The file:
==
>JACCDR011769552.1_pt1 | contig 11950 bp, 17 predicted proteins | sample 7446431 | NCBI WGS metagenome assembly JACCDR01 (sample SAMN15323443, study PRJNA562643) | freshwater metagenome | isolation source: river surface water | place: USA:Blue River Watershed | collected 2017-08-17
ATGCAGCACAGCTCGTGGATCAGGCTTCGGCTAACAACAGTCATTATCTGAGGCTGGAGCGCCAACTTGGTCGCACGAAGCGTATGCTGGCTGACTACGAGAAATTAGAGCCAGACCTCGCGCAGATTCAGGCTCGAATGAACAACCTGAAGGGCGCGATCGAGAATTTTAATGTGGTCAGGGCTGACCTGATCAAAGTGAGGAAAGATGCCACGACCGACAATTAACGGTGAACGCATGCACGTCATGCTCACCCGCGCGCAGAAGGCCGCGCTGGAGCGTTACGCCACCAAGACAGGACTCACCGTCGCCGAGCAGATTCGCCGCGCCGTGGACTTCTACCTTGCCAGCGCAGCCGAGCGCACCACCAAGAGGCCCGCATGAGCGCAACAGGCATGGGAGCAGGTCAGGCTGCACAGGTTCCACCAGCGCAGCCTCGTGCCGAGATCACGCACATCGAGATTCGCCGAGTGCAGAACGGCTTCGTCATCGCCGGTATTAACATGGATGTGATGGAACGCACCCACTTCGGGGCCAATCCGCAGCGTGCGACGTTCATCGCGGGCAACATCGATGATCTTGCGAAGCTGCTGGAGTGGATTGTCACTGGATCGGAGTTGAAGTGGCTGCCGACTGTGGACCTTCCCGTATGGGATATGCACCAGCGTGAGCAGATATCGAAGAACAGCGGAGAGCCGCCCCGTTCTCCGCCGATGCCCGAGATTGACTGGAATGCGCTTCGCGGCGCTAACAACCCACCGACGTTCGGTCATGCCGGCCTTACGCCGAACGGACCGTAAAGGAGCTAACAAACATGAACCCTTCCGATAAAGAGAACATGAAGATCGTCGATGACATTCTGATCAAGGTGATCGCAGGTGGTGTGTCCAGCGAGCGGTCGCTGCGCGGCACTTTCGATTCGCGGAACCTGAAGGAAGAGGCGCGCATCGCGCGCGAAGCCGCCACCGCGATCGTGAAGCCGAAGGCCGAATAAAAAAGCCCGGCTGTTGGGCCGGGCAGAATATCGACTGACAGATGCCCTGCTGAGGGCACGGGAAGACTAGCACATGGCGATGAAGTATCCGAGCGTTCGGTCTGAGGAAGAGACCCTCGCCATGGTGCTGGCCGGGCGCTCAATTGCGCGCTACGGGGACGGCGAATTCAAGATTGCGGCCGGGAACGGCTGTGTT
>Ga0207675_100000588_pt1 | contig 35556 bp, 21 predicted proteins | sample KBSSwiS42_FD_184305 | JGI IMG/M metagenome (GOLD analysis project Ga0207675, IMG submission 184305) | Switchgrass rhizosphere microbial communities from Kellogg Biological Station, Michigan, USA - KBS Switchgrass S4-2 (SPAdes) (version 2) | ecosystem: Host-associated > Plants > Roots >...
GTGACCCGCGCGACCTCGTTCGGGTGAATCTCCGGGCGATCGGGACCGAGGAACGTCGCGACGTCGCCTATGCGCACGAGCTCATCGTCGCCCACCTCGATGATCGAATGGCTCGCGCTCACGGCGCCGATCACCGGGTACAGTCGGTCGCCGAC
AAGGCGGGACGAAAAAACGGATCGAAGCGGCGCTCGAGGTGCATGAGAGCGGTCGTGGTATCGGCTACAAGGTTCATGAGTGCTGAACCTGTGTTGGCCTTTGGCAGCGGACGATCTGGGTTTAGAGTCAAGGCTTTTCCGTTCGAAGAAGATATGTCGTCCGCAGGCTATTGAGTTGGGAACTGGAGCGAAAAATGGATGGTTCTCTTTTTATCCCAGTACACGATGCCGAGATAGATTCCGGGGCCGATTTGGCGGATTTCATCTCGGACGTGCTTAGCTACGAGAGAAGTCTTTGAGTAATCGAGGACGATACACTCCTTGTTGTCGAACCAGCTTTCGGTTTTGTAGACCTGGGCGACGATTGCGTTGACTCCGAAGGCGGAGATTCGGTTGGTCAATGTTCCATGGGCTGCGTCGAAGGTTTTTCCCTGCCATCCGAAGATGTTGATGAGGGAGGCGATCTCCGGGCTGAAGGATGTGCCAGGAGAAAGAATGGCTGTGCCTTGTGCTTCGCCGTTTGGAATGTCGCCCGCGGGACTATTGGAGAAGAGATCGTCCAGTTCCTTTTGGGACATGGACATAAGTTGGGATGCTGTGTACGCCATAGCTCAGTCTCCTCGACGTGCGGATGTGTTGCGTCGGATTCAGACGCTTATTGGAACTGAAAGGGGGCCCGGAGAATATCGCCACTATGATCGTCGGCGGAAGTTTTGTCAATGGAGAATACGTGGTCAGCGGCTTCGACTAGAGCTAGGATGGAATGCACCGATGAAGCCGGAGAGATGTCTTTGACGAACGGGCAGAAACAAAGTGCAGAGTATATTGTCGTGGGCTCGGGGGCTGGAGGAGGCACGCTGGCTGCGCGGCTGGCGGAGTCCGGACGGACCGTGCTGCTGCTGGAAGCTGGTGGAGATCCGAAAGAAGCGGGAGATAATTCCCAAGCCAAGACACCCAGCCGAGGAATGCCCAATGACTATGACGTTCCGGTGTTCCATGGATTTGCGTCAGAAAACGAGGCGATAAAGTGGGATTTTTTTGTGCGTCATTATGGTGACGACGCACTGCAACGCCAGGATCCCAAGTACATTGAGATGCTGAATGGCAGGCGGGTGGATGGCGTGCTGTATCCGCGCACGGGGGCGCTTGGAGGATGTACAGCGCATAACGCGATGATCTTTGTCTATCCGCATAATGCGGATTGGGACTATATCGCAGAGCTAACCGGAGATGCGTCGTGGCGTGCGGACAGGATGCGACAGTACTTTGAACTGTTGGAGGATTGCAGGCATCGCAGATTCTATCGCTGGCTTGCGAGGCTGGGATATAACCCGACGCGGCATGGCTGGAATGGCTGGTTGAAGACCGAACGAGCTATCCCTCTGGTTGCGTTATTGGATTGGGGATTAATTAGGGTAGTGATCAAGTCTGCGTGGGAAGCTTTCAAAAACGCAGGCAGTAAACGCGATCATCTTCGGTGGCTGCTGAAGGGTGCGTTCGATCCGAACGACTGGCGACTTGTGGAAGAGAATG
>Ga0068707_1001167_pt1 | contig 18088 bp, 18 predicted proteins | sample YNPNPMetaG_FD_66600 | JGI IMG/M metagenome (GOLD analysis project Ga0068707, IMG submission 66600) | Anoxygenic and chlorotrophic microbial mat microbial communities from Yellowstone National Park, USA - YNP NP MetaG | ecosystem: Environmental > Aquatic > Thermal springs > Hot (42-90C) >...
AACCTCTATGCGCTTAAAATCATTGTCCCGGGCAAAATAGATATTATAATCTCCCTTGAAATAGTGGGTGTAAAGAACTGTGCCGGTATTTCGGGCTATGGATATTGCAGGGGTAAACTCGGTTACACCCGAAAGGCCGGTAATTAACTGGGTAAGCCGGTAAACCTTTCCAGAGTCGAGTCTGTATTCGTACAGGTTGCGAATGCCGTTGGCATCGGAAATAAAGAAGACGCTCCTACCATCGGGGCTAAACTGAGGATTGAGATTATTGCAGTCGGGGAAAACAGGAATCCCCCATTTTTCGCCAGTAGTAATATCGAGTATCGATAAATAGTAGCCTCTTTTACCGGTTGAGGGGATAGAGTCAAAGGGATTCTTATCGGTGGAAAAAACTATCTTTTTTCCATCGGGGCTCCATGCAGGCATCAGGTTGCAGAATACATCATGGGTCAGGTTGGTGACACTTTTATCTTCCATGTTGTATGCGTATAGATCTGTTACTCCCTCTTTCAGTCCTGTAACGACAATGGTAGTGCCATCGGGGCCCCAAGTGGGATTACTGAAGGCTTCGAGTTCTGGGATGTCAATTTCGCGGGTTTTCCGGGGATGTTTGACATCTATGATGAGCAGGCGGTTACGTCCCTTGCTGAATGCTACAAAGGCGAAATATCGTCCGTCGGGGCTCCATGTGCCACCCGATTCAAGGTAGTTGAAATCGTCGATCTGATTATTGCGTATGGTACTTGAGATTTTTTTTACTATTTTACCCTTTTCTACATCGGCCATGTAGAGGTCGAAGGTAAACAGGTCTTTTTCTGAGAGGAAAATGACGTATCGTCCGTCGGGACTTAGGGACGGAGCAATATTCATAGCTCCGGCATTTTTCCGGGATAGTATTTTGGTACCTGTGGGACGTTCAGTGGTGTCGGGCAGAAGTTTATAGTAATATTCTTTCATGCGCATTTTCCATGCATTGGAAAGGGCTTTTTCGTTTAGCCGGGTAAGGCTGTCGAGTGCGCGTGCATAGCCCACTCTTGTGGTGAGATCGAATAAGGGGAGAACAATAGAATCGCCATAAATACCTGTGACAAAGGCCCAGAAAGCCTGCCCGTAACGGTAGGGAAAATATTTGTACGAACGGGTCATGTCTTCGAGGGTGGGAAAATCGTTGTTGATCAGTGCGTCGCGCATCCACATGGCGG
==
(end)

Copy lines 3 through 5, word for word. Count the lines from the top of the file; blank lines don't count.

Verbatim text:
>Ga0207675_100000588_pt1 | contig 35556 bp, 21 predicted proteins | sample KBSSwiS42_FD_184305 | JGI IMG/M metagenome (GOLD analysis project Ga0207675, IMG submission 184305) | Switchgrass rhizosphere microbial communities from Kellogg Biological Station, Michigan, USA - KBS Switchgrass S4-2 (SPAdes) (version 2) | ecosystem: Host-associated > Plants > Roots >...
GTGACCCGCGCGACCTCGTTCGGGTGAATCTCCGGGCGATCGGGACCGAGGAACGTCGCGACGTCGCCTATGCGCACGAGCTCATCGTCGCCCACCTCGATGATCGAATGGCTCGCGCTCACGGCGCCGATCACCGGGTACAGTCGGTCGCCGAC
AAGGCGGGACGAAAAAACGGATCGAAGCGGCGCTCGAGGTGCATGAGAGCGGTCGTGGTATCGGCTACAAGGTTCATGAGTGCTGAACCTGTGTTGGCCTTTGGCAGCGGACGATCTGGGTTTAGAGTCAAGGCTTTTCCGTTCGAAGAAGATATGTCGTCCGCAGGCTATTGAGTTGGGAACTGGAGCGAAAAATGGATGGTTCTCTTTTTATCCCAGTACACGATGCCGAGATAGATTCCGGGGCCGATTTGGCGGATTTCATCTCGGACGTGCTTAGCTACGAGAGAAGTCTTTGAGTAATCGAGGACGATACACTCCTTGTTGTCGAACCAGCTTTCGGTTTTGTAGACCTGGGCGACGATTGCGTTGACTCCGAAGGCGGAGATTCGGTTGGTCAATGTTCCATGGGCTGCGTCGAAGGTTTTTCCCTGCCATCCGAAGATGTTGATGAGGGAGGCGATCTCCGGGCTGAAGGATGTGCCAGGAGAAAGAATGGCTGTGCCTTGTGCTTCGCCGTTTGGAATGTCGCCCGCGGGACTATTGGAGAAGAGATCGTCCAGTTCCTTTTGGGACATGGACATAAGTTGGGATGCTGTGTACGCCATAGCTCAGTCTCCTCGACGTGCGGATGTGTTGCGTCGGATTCAGACGCTTATTGGAACTGAAAGGGGGCCCGGAGAATATCGCCACTATGATCGTCGGCGGAAGTTTTGTCAATGGAGAATACGTGGTCAGCGGCTTCGACTAGAGCTAGGATGGAATGCACCGATGAAGCCGGAGAGATGTCTTTGACGAACGGGCAGAAACAAAGTGCAGAGTATATTGTCGTGGGCTCGGGGGCTGGAGGAGGCACGCTGGCTGCGCGGCTGGCGGAGTCCGGACGGACCGTGCTGCTGCTGGAAGCTGGTGGAGATCCGAAAGAAGCGGGAGATAATTCCCAAGCCAAGACACCCAGCCGAGGAATGCCCAATGACTATGACGTTCCGGTGTTCCATGGATTTGCGTCAGAAAACGAGGCGATAAAGTGGGATTTTTTTGTGCGTCATTATGGTGACGACGCACTGCAACGCCAGGATCCCAAGTACATTGAGATGCTGAATGGCAGGCGGGTGGATGGCGTGCTGTATCCGCGCACGGGGGCGCTTGGAGGATGTACAGCGCATAACGCGATGATCTTTGTCTATCCGCATAATGCGGATTGGGACTATATCGCAGAGCTAACCGGAGATGCGTCGTGGCGTGCGGACAGGATGCGACAGTACTTTGAACTGTTGGAGGATTGCAGGCATCGCAGATTCTATCGCTGGCTTGCGAGGCTGGGATATAACCCGACGCGGCATGGCTGGAATGGCTGGTTGAAGACCGAACGAGCTATCCCTCTGGTTGCGTTATTGGATTGGGGATTAATTAGGGTAGTGATCAAGTCTGCGTGGGAAGCTTTCAAAAACGCAGGCAGTAAACGCGATCATCTTCGGTGGCTGCTGAAGGGTGCGTTCGATCCGAACGACTGGCGACTTGTGGAAGAGAATG